For the FT group, from the variables of Block 1 (taken at 10 months of age) First communicative gestures has been selected in Model 1 as having a significant effect on Word production (p < 0.05) and explains 17.4% of the variance (R2). In Model 2, First communicative gestures and Word understanding explain 27.5% of the variance (change in R2 increases 10.1% and reaches significance). Model 2 reaches significance (p < 0.01). When the variables of Block 2 are considered, the variance of the dependent variable explained is 53.5% and change in R2 increases 26% and reaches significance (p < 0.001). The two variables which are significant in Model 2 lose their significance in Model 3, and Word production at 22 months of age is the only variable which has a unique significant effect on word production at 30 months.

For the PT group, Model 1 incorporates Games and routines as a predictive variable of Word production at 30 months of age. The model reaches significance (p < 0.05) and explains 5.7% of the variance of the dependent variable. In Model 2 two variables, Games and routines and Word production at 10 months of age, have a significant effect. Model 2 explains 9.3% of the variance of the DV. Change in R2 increments 3.6% and reaches significance (p < 0.05). In Model 3 a new variable is included, Word production at 22 months of age, which reaches a high level of significance (standardized β). Now the variable Games and routines loses its significance, however Word production at 10 months continues to have a significant effect as well. The variance explained by Model 3 reaches to 38.3%, and change in R2 increases 29%, and is clearly significant (p < 0.001). Finally in Model 4 Use of regular suffixes is added to Games and routines, Word production at 10 months, and Word production at 22 months of age (all of which have a significant effect). Model 4 explains 41% of the variance of the DV and change in R2 reaches 2.7% and is significant (p < 0.05).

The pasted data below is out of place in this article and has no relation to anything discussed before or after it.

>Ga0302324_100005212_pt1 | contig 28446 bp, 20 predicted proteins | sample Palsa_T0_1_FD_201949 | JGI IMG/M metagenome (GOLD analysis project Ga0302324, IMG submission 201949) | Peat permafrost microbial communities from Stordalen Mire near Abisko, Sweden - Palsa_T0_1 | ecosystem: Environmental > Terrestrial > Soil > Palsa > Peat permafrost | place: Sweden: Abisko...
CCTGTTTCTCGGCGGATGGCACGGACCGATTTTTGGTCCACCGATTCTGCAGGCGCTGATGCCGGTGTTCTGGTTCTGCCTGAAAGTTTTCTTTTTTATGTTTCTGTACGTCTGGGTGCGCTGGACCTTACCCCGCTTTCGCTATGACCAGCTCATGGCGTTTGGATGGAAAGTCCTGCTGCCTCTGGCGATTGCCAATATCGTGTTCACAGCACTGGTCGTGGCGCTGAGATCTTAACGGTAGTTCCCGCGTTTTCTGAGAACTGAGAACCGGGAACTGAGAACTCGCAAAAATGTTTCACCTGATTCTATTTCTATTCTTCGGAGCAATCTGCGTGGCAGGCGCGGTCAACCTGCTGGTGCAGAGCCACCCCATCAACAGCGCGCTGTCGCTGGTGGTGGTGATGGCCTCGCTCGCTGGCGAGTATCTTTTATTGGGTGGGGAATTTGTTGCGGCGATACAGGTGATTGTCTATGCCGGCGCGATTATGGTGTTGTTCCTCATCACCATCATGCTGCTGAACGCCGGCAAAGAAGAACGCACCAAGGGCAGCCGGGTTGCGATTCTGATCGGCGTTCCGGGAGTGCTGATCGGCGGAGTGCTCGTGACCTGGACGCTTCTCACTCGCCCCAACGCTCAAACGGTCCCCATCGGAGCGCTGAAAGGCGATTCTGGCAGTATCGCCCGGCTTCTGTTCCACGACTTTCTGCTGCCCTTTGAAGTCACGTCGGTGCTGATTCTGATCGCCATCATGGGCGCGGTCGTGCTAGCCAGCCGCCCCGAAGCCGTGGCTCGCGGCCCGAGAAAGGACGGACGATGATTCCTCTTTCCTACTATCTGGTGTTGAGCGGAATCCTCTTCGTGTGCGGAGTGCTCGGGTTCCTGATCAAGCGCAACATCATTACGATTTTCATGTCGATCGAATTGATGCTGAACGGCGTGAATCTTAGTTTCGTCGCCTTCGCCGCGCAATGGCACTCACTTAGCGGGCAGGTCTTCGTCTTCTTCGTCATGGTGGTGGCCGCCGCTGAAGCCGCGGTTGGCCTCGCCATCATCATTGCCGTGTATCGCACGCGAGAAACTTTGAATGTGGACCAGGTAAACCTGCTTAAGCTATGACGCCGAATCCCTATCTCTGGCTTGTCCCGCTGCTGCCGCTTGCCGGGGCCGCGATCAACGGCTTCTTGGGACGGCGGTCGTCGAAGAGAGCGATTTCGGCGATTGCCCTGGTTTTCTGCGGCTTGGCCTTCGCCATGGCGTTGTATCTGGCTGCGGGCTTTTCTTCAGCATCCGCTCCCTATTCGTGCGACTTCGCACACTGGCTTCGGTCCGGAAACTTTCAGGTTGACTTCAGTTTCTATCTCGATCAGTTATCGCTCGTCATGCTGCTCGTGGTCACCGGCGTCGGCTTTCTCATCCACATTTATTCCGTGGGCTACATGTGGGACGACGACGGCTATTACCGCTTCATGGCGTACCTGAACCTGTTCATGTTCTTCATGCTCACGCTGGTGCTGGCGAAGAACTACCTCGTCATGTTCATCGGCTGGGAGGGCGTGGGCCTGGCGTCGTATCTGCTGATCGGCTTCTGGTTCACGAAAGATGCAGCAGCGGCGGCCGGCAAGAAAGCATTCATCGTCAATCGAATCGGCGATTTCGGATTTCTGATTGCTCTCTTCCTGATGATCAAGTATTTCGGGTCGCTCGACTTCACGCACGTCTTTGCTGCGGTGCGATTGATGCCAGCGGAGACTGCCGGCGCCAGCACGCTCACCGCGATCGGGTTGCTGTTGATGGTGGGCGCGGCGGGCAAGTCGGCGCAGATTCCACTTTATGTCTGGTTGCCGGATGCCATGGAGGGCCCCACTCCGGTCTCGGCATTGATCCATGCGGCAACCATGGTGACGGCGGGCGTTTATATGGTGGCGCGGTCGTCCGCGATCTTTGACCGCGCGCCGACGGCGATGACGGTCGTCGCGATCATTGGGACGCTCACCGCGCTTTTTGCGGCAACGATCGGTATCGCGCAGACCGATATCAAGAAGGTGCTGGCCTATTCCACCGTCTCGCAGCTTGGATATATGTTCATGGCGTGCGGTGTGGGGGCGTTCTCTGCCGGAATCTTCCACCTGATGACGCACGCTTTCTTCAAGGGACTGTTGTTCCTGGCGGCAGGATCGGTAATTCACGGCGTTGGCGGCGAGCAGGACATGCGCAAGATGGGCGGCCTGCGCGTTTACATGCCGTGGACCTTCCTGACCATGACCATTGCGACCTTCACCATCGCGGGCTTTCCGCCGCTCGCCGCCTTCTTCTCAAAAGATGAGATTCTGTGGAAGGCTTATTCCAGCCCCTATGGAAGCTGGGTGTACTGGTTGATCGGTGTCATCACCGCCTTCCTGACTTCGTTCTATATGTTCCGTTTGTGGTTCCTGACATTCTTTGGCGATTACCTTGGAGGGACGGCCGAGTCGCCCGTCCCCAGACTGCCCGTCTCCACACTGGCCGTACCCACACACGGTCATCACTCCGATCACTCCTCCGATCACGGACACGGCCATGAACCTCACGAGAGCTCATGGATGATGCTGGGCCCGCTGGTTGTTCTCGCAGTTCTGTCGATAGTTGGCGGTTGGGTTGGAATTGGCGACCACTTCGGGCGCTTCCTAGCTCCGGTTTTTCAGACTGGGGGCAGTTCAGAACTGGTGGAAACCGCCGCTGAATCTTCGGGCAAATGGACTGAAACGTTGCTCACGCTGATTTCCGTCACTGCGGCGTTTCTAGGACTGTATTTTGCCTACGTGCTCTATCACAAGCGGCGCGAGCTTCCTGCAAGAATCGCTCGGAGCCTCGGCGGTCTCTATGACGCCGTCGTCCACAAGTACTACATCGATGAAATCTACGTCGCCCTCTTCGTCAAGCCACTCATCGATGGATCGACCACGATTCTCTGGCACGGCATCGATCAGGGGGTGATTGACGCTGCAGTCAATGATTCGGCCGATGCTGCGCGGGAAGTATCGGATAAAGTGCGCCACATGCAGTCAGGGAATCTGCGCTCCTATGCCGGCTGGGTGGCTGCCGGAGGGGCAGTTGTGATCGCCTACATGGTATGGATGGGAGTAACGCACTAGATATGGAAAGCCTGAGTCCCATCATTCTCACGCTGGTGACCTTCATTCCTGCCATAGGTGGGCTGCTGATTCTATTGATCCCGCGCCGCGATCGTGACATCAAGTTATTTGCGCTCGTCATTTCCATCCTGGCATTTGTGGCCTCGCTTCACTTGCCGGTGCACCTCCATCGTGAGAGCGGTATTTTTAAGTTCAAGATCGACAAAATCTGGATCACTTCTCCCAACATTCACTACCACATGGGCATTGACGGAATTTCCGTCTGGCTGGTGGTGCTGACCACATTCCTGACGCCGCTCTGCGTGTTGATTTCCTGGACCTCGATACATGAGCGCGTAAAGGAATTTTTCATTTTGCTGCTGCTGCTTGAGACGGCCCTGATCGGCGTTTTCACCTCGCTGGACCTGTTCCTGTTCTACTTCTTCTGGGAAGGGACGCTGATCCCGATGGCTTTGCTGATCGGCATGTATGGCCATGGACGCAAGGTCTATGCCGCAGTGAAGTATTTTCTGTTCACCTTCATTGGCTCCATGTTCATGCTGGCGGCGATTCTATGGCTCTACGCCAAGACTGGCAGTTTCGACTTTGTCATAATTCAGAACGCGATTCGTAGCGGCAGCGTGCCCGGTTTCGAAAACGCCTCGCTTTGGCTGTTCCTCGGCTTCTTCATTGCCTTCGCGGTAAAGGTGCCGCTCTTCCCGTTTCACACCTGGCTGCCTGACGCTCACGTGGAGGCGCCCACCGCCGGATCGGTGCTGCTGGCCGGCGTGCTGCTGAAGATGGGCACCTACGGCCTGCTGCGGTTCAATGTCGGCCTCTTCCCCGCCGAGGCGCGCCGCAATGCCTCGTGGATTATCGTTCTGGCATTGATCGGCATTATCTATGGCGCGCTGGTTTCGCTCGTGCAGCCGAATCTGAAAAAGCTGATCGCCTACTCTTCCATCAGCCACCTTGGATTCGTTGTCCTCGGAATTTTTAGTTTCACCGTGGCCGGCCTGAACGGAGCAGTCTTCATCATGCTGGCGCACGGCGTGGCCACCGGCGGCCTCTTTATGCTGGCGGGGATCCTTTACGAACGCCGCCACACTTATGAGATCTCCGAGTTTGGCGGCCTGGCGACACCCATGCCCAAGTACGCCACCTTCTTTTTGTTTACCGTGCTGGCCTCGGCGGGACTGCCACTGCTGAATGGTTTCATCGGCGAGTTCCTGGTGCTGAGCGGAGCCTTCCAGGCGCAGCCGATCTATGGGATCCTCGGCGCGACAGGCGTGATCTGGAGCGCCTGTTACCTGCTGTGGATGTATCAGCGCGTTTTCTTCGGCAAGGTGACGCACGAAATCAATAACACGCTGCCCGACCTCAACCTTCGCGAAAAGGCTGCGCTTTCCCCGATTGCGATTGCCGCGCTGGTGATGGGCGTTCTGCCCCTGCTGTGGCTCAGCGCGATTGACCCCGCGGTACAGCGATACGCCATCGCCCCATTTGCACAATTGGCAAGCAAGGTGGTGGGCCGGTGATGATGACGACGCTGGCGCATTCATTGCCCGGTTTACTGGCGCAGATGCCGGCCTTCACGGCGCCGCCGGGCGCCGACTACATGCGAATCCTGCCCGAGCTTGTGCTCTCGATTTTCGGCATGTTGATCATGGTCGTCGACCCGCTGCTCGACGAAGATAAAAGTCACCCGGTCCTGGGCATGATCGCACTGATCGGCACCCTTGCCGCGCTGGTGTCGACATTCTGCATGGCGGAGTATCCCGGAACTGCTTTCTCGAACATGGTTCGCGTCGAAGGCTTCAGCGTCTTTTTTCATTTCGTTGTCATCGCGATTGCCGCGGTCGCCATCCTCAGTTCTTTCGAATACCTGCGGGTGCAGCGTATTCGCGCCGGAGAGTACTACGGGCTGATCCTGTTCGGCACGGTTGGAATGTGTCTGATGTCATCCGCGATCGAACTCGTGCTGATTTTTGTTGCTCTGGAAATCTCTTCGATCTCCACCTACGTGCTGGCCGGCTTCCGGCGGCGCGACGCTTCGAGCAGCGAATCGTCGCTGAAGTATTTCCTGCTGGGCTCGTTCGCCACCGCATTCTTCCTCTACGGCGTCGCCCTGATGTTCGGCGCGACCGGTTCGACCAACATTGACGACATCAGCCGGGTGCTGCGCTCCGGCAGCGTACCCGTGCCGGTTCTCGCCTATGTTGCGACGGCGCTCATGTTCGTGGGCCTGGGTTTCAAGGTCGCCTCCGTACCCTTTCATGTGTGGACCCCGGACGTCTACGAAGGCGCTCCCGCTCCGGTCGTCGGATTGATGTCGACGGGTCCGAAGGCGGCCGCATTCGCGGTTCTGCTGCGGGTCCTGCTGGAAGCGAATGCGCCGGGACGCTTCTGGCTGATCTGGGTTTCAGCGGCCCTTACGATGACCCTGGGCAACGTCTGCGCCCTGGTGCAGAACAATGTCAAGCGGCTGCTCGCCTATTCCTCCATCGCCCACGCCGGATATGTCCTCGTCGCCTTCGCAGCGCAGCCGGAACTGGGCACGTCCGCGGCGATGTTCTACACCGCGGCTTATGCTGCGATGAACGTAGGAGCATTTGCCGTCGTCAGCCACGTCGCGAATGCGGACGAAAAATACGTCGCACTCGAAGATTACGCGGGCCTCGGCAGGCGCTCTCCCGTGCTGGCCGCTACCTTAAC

The results of the longitudinal regression analyses for the preterm and the full-term groups with MLU3 at 30 months of age as a dependent variable appear in Tables 5, 6, respectively.

TABLE 5
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Table 5. Linear regression analysis: predictors of MLU3 at 30 months of age: full-term group.

TABLE 6
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Table 6. Linear regression analysis: predictors of MLU3 at 30 months of age: preterm group.

In relation to the FT group, only MLU at 22 months appears as a predictor of MLU3 at 30 months of age in Model 1. The model reaches significance (p < 0.01), and the variance of the DV explained reaches 26%.

As for the PT group the results are similar. The only variable which appears to have effect on the DV is MLU3 measured at 22 months of age. Model 1 explains 56.4% of the variance and its significance level reaches p < 0.001.

The results of the longitudinal regression analyses for the preterm and the full-term groups with Sentence complexity at 30 months of age as a dependent variable appear in Tables 7, 8, respectively.

TABLE 7
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Table 7. Linear regression analysis: predictors of sentence complexity at 30 months of age: full-term group.

TABLE 8
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Table 8. Linear regression analysis: predictors of sentence complexity at 30 months of age: preterm group.